Participants march during a demonstration against the annual meetings of the IMF and World Bank being held in Tokyo, Saturday
Global financial ministers called Saturday for quick and effective action to safeguard faltering economic growth and rebuild shaken confidence as they ended an annual meeting of the International Monetary Fund.
The IMF's International Monetary and Financial Committee also urged emerging economies to adapt their own policies to help counter slowing growth in Europe and the United States.
The IMFC said decisive action was needed to "break negative feedback loops and restore the global economy to a path of strong, sustainable and balanced growth."
The annual meeting of the IMF and World Bank, convened in Tokyo this year, has highlighted frustrations among many countries over drag on growth from the lingering debt crisis in Europe, and alarm over a possible blow to the world's largest economy if the U.S. fails to resolve an impasse over its budget deficit.
"Global growth has decelerated and substantial uncertainties and downside risks remain," the IMFC said in a communique. It exhorted advanced economies to carry through with needed structural reforms and "credible fiscal plans."
In her "Global Policy Agenda," Christine Lagarde, the IMF's managing director, struck a relatively gloomy tone.
"A lot has been done, but — with limited progress in addressing legacy issues such as debt overhangs and weak financial systems and continued uncertainty on key policies — confidence still has yet to be restored," the agenda says.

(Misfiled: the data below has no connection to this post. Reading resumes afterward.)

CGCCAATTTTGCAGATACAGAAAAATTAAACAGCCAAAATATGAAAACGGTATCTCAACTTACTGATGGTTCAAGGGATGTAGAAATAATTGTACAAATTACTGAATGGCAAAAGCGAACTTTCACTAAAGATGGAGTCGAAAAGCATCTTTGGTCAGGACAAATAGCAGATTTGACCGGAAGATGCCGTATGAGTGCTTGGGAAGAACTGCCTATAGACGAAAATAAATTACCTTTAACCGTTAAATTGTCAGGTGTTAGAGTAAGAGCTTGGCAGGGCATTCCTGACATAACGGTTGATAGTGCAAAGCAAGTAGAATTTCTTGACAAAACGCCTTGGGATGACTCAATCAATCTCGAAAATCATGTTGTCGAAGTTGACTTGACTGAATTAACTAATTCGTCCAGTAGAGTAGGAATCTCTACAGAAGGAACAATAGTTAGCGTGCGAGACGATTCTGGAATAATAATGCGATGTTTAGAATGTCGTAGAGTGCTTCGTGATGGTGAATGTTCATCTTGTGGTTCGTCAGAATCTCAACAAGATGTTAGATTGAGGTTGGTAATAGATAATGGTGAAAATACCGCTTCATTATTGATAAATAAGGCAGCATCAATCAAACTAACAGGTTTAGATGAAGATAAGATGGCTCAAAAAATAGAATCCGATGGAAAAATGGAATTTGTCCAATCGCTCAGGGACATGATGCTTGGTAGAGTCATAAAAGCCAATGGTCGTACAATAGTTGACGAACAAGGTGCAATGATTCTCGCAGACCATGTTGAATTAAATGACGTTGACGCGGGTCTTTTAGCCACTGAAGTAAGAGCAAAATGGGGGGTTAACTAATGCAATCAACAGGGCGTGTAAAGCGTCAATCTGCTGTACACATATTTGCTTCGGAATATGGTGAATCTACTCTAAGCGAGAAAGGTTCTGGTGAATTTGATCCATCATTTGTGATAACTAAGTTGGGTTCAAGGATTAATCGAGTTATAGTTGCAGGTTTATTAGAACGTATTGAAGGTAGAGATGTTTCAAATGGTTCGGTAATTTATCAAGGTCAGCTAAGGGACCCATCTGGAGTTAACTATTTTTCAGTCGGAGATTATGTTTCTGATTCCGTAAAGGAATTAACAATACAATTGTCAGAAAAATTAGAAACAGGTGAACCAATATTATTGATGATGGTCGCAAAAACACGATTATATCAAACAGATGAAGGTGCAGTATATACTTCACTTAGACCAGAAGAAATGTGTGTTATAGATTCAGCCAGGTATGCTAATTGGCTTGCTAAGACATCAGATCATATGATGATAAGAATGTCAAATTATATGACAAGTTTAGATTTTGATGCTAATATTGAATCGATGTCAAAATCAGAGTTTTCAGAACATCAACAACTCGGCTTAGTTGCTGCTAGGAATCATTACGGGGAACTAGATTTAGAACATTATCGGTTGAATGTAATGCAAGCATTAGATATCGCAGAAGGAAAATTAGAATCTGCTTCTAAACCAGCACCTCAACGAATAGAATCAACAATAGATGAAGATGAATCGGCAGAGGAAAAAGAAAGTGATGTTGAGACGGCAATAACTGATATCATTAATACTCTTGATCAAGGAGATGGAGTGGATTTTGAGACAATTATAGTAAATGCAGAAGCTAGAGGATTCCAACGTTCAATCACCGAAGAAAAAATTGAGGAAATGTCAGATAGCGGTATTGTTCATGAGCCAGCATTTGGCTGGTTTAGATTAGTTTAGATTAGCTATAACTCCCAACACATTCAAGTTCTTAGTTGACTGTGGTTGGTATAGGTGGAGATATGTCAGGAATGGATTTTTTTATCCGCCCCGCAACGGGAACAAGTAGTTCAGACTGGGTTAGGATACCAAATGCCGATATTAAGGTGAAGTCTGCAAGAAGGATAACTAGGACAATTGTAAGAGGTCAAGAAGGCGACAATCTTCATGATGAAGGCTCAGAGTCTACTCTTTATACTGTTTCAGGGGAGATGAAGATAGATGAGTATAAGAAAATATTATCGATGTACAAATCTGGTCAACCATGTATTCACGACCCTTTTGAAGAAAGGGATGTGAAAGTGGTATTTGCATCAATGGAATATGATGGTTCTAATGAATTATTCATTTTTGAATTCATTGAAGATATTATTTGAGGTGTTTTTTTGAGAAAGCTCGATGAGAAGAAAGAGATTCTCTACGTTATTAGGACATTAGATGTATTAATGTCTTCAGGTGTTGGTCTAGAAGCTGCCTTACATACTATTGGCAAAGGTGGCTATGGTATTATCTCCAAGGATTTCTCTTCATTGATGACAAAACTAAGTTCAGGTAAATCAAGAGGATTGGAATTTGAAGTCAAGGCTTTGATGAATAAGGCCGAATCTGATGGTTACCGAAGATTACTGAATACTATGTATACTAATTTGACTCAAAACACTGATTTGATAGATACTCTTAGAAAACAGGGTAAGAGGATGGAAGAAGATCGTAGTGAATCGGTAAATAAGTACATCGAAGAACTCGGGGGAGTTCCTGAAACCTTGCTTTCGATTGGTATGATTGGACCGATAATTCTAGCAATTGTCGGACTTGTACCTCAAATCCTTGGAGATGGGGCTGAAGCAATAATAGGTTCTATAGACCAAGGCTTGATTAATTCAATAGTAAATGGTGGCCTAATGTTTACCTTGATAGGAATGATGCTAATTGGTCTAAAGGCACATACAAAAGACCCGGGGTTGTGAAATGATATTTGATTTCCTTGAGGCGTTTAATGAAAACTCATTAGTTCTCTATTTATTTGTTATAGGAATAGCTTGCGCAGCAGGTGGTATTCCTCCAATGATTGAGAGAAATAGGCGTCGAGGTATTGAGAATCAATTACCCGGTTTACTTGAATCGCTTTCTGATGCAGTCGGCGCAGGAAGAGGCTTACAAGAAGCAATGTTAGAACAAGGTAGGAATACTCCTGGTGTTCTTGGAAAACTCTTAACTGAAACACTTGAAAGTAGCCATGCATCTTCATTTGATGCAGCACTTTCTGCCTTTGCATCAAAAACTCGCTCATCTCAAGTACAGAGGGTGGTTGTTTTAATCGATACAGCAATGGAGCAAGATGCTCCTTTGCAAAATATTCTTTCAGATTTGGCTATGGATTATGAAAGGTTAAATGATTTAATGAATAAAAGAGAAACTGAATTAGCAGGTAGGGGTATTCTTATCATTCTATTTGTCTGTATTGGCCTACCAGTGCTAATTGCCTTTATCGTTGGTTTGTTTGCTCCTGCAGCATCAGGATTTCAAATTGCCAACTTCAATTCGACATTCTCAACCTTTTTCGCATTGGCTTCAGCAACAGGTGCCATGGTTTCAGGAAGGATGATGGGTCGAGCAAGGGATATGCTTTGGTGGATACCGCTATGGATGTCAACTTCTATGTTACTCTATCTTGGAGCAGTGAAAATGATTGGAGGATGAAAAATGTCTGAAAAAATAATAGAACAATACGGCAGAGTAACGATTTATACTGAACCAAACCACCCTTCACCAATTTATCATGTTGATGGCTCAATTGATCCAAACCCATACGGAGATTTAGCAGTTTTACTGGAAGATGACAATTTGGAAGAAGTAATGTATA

While most of the attention during the meeting was focused on the crises facing the biggest economies, the IMF and World Bank — whose mission is to fight poverty — have also emphasized the need to help protect the poor from the spillover of slowdowns in richer nations.
The IMF announced it would devote $1.1 billion in funds from windfall sales of gold to help fortify funds for low-cost loans for low-income countries.
The risk of the U.S, the world's biggest economy, running into a "fiscal cliff" of tax increases and deep spending cuts next year unless the Obama administration and Congress resolve a deadlock over the budget has overshadowed the gathering of top financial officials. Such a prospect would deal a heavy blow to the economy, eroding progress made since the 2008 global crisis.
Despite making progress on getting its fiscal house in order, the United States still has much work to do, Treasury Secretary Timothy Geithner told fellow financial leaders at the gathering Saturday. The comment came just hours after the U.S. government announced that the budget deficit had topped $1 trillion for a fourth straight year despite a modest improvement thanks to stronger economic growth.
"It is important that we in the U.S. enact a balanced framework to bring down our fiscal deficit and debt over several years, while continuing to provide support for jobs and growth in the short term," Geithner said.